Dr. Muzammil M. Hussain (PhD, University of Washington; MA, University of Washington; BS, University of Wisconsin) is an Assistant Professor of Communication Studies, and Faculty Associate in the Institute for Social Research at the University of Michigan. Hussain’s interdisciplinary research is at the intersections of global communication, comparative politics, and complexity studies. At Michigan, he teaches courses on research methods, digital politics, and global innovation. His published books include “Democracy’s Fourth Wave? Digital Media and the Arab Spring” (Oxford University Press, 2013), a cross-national comparative study of how digital media and information technologies have supported the opening-up of closed societies in the MENA, and “State Power 2.0: Authoritarian Entrenchment and Political Engagement Worldwide” (Ashgate Publishing, 2013), an international collection detailing how governments, both democracies and dictatorships, are working to close-down digital systems and environments around the world. He has authored numerous research articles, book chapters, and industry reports examining global ICT politics, innovation, and policy, including pieces in The Journal of Democracy, The Journal of International Affairs, The Brookings Institutions’ Issues in Technology and Innovation, The InterMedia Institute’s Development Research Series, International Studies Review, International Journal of Middle East Affairs, The Communication Review, Policy and Internet, and Journalism: Theory, Practice, and Criticism. His website is mmhussain.net, and he tweets from @m_m_hussain.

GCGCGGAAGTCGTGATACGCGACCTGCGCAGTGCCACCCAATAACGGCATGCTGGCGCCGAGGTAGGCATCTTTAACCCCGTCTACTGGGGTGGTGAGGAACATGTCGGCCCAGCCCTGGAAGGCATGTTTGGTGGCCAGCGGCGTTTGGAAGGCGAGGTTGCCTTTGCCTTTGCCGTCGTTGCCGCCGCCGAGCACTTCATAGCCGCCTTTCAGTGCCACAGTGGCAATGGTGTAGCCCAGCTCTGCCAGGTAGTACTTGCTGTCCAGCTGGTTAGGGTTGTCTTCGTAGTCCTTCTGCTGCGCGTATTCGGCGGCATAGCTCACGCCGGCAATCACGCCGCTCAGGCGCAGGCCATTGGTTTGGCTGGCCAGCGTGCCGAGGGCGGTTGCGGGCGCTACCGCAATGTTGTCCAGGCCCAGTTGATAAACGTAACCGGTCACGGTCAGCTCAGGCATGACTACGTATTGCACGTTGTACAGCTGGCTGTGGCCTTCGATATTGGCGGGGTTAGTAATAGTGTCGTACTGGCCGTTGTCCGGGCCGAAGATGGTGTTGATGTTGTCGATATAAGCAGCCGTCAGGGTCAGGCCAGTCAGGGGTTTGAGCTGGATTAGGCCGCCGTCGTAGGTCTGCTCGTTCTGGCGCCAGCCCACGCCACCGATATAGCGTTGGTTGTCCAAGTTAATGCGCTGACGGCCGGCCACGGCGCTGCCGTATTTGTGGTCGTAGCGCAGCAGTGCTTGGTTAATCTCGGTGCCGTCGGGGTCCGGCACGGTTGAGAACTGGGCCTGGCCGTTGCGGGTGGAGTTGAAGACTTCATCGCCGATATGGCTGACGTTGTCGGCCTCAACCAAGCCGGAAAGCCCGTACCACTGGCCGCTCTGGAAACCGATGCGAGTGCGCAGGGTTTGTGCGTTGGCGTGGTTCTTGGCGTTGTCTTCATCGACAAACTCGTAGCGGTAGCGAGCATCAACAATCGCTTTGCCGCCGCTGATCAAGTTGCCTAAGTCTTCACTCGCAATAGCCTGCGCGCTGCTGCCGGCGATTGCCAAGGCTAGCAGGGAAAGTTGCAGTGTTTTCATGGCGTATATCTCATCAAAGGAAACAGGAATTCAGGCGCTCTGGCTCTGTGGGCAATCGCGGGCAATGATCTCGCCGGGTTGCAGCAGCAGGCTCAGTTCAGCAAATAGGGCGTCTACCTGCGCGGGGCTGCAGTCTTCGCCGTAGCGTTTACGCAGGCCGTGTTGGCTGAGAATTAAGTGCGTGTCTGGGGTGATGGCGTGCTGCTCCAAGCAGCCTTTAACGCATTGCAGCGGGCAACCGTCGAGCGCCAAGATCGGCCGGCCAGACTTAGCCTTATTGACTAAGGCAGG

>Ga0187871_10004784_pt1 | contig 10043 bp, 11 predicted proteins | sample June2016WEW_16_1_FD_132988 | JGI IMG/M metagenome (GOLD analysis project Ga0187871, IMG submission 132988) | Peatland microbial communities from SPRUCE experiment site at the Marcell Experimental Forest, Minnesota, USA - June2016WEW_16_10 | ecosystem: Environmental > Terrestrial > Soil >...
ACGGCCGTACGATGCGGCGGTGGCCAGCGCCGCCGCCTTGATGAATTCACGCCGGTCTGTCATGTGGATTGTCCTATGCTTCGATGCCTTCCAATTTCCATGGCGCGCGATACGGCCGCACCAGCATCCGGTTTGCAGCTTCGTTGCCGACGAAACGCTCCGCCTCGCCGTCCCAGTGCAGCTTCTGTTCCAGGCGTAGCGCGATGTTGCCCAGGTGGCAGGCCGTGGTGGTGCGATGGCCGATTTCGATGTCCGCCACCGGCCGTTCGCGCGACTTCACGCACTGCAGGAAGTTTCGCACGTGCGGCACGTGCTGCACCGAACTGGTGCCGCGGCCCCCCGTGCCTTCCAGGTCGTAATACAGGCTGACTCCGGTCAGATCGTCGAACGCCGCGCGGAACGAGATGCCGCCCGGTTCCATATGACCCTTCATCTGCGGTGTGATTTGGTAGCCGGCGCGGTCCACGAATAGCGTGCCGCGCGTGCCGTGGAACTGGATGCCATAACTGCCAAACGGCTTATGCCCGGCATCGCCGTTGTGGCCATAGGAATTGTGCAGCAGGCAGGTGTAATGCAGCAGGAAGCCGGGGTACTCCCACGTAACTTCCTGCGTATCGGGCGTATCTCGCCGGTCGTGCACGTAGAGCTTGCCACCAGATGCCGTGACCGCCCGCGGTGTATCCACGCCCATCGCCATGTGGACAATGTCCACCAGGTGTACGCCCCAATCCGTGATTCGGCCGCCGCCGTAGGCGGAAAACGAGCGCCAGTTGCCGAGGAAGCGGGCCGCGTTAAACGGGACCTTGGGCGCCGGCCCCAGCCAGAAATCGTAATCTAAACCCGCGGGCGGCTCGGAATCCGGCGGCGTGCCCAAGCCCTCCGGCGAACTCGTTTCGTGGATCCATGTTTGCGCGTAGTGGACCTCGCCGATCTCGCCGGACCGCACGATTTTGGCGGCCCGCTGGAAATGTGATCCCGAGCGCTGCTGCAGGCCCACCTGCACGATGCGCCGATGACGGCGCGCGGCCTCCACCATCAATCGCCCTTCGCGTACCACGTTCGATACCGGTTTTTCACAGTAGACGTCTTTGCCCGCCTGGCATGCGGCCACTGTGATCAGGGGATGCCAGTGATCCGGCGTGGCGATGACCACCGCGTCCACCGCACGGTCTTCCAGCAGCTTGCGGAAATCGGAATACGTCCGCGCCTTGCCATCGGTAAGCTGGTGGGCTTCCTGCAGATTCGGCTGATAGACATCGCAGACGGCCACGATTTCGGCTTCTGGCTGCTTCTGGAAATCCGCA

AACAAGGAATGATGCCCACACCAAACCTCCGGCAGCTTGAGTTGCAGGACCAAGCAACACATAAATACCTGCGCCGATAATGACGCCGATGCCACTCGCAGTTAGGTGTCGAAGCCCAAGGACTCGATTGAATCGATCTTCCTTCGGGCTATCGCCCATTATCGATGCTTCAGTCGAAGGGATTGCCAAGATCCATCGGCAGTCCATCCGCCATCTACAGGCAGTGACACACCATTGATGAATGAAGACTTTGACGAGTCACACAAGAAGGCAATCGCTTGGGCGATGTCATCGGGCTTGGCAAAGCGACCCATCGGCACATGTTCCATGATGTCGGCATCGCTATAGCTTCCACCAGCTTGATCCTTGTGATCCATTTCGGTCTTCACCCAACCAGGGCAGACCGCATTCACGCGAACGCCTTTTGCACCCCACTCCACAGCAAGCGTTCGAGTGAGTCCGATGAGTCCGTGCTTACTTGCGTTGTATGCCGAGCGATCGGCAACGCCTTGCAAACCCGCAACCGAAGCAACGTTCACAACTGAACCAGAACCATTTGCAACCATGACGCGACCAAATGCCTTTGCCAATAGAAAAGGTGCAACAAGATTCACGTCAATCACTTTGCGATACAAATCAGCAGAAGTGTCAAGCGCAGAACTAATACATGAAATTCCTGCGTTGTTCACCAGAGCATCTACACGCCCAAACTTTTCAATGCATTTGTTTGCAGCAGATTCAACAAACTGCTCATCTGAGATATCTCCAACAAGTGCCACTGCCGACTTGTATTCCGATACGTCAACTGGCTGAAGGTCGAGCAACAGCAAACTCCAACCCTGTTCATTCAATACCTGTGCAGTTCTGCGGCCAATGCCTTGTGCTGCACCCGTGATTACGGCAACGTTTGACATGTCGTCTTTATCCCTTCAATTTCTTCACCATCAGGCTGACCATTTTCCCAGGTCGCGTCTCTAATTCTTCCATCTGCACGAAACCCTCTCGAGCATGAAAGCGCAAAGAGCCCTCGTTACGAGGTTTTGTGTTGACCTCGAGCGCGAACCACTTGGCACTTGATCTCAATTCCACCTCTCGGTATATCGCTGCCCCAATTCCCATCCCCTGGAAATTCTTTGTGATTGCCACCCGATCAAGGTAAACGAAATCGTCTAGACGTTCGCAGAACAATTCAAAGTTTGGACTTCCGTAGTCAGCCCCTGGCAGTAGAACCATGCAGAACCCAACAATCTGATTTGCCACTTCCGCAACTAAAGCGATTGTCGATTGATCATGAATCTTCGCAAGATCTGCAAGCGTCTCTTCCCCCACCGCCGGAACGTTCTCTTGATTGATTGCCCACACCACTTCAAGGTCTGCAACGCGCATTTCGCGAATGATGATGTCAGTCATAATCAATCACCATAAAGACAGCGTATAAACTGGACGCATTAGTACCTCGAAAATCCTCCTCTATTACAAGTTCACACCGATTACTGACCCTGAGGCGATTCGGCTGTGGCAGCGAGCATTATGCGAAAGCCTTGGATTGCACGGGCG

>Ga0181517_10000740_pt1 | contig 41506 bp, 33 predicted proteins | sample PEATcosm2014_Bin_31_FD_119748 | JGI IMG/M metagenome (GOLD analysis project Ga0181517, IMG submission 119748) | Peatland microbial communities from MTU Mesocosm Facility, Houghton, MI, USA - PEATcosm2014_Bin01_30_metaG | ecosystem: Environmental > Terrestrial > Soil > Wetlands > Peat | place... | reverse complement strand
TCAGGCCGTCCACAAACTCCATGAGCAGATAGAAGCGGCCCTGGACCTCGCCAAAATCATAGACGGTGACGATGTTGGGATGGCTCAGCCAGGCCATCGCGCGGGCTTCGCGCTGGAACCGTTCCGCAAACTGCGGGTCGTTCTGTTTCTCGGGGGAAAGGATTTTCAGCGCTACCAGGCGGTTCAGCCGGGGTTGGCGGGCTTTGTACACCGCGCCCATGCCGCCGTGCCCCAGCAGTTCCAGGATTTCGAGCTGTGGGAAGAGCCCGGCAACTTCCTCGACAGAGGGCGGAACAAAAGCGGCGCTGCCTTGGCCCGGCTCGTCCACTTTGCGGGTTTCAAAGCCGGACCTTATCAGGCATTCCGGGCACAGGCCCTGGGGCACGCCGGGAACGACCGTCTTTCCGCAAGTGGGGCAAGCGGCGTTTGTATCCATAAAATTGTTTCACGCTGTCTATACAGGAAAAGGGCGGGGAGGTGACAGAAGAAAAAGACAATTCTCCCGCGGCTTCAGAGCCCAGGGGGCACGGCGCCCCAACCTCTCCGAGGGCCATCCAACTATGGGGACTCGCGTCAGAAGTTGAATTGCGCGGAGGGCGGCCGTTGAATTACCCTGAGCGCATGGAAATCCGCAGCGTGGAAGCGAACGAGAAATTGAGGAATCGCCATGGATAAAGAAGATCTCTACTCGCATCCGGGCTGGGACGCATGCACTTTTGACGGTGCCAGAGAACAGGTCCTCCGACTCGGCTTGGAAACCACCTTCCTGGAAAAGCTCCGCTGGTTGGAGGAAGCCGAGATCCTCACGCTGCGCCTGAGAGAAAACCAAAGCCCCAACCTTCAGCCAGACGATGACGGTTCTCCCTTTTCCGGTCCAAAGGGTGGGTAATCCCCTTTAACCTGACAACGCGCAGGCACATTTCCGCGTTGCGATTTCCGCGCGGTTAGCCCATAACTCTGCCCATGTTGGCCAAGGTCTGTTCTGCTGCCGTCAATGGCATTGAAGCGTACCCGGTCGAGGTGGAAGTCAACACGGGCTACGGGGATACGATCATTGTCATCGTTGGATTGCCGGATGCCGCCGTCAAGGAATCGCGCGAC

Graduate Research Managers:
Wei Chen (MA, Wuhan University; BA, Zhongnan University of Economics and Law) is a doctoral candidate at the Shanghai Jiao Tong University in Crisis Communication Management. She is interested in social media and social survey research. Her research focuses on the new media, public opinion studies and social management. She completed her Bachelor’s degree in Journalism of Law and Finance from Zhongnan University of Economics and Law, and her Master’s degree in Communication from Wuhan University. Recently, she examined the relationships between Internet use and social perception, and her paper was presented at the ANPOR (Asian Network for Public Opinion Research) Annual Conference, in Japan.